• Britain’s armed forces have a lesson for the US: “Only 10 years ago, the Army was expelling soldiers for homosexuality. Now gay weddings get the regimental blessing.” A very modern military partnership.
• Cassette tapes and their growing curiosity/fetish value. Related: Michael Stipe and Maison Martin Margiela’s sterling silver microcassette charm.
• Another week, another theremin link: Detergent bottles become theremins.
• “Edinburgh is a city built on the production of books”.
• The National Archives UK’s photostream at Flickr.
• Typographic playing cards.
• A song for Cary Grant: The Trip by Park Avenue Playground, an obscurity from 1967. And These New Puritans have a new video for Attack Music.
The trailer for The Golden Compass turned up this week, the first part of Philip Pullman‘s His Dark Materials trilogy, and I can’t help but note that the film’s designers have chosen Jonathan Barnbrook’s Mason font for the titles and the rest of the typography. This isn’t so surprising given that Mason has been used on the covers of several editions of the books already but I wonder if this flush of even greater popularity will spell (as it were) the end of a stylish typeface.
Mason (originally named Manson) was one of Barnbrook’s earliest published type designs, appearing in 1992 via the Emigré foundry, and over the past fifteen years has been widely imitated and become the default font for fantasy works, especially book jackets. The attraction for the genre is obvious in the way the design uses elegant and traditional serif letterforms that have been amended slightly to give them a distinctive quasi-ecclesiastical flavour, with flourishes derived from Greek, Renaissance and Biblical letters. The Gothic arch of the letter A has also helped make the font a popular choice for New Age or occult books. Mason was designed as a set of serif and sans serif variations but it’s Mason Serif Regular which is used the most. (The cover for The Science of His Dark Materials shown here is using both the sans serif variation and Mason Regular Alternate.)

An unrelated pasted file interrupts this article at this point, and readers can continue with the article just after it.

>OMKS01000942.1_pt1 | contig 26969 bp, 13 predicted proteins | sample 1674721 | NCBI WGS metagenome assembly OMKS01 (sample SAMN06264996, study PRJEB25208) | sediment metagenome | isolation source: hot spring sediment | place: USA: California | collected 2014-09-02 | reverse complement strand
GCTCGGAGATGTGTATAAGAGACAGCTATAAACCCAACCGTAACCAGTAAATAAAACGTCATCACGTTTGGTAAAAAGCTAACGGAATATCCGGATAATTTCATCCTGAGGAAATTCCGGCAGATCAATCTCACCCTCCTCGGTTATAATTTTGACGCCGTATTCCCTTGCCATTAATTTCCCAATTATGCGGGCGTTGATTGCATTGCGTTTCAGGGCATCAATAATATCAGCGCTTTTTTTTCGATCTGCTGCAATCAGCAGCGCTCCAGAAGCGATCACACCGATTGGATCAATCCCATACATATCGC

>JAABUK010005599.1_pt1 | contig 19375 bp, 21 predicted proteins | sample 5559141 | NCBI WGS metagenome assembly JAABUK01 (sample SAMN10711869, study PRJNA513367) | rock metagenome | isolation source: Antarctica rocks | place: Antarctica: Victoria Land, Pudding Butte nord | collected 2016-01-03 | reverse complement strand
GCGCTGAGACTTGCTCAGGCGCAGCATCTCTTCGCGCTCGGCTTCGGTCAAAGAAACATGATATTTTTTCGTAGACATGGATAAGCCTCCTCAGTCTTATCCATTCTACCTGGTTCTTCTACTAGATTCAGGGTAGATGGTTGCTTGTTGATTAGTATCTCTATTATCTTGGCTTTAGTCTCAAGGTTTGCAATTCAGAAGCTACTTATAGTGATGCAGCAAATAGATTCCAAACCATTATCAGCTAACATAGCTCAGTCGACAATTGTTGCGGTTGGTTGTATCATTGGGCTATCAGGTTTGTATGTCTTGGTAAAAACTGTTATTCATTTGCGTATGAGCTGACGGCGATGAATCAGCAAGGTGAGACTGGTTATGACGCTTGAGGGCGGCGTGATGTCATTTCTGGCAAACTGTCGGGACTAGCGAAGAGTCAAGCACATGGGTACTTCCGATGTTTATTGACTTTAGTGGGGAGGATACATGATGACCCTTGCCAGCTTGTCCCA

Distinctive fonts take a while to get around and I don’t recall seeing Mason until at least 1994. From 1995 to 2000 it began to appear everywhere, even in newspaper ads for a while, before finding a permanent place in the book world. The trouble with this kind of ubiquity is that the novelty the design once possessed quickly vanishes and it begins to runs the risk of becoming a design cliché. Many typefaces go this way, especially in the publishing world where the choice of typeface is often dictated by genre expectations. So Orbit-B and its variants used to signify “science fiction” or “the future” in the 1970s, Caslon Antique and Rubens have become associated with horror while FF Confidential has been over-used for crime novels.
Continue reading “Masonic fonts and the designer’s dark materials”
Another favourite painting for many years and Böcklin’s most well-known work.
Arnold Böcklin (1827–1901) produced several different versions of the painting. All versions depict an oarsman and a standing white-clad figure in a small boat crossing an expanse of dark water towards a rocky island. In the boat is an object usually taken to be a coffin. The white-clad figure is often taken to be Charon, and the water analogous to the Acheron. Böcklin himself provided neither public explanation as to the meaning of the painting nor the title, which was conferred upon it by the art dealer Fritz Gurlitt in 1883. The first version of the painting, which is currently at the Metropolitan Museum in New York City, was created in 1880 on a request by Marie Berna, whose husband had recently died.
Continue reading “Arnold Böcklin and The Isle of the Dead”